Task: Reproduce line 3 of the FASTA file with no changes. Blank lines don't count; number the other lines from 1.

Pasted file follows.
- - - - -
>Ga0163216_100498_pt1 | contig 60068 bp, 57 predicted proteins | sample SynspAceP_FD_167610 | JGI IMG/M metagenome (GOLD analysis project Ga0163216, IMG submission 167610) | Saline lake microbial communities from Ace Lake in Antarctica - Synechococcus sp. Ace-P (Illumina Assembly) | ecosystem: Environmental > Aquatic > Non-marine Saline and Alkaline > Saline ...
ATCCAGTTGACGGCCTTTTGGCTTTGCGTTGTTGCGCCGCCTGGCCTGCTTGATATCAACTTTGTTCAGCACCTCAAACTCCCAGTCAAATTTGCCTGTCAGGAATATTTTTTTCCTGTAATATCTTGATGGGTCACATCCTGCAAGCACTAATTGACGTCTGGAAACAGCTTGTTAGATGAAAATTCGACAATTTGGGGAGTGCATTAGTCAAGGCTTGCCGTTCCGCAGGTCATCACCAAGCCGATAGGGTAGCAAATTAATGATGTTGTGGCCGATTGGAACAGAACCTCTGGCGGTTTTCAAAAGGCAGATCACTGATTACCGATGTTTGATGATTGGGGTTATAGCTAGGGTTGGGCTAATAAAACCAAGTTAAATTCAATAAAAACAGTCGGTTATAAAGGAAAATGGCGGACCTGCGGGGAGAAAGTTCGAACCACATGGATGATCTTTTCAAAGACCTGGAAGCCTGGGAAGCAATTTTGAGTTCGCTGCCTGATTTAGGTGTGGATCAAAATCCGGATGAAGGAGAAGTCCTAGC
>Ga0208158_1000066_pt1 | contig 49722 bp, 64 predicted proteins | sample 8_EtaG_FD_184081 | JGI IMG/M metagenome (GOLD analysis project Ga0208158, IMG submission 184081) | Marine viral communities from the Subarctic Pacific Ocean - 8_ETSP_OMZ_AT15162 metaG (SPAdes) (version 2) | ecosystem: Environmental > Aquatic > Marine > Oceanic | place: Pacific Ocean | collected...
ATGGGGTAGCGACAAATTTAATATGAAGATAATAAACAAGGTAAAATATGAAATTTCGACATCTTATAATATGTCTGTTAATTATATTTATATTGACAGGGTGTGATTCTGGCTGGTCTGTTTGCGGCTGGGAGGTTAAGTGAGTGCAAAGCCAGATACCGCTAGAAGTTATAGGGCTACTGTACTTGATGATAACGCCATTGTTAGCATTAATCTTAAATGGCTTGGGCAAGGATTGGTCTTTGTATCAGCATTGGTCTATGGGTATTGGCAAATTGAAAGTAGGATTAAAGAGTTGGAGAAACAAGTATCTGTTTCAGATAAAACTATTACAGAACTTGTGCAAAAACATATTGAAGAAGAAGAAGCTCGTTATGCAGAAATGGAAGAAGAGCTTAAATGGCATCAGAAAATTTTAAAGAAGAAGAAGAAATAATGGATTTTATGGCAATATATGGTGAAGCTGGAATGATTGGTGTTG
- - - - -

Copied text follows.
>Ga0208158_1000066_pt1 | contig 49722 bp, 64 predicted proteins | sample 8_EtaG_FD_184081 | JGI IMG/M metagenome (GOLD analysis project Ga0208158, IMG submission 184081) | Marine viral communities from the Subarctic Pacific Ocean - 8_ETSP_OMZ_AT15162 metaG (SPAdes) (version 2) | ecosystem: Environmental > Aquatic > Marine > Oceanic | place: Pacific Ocean | collected...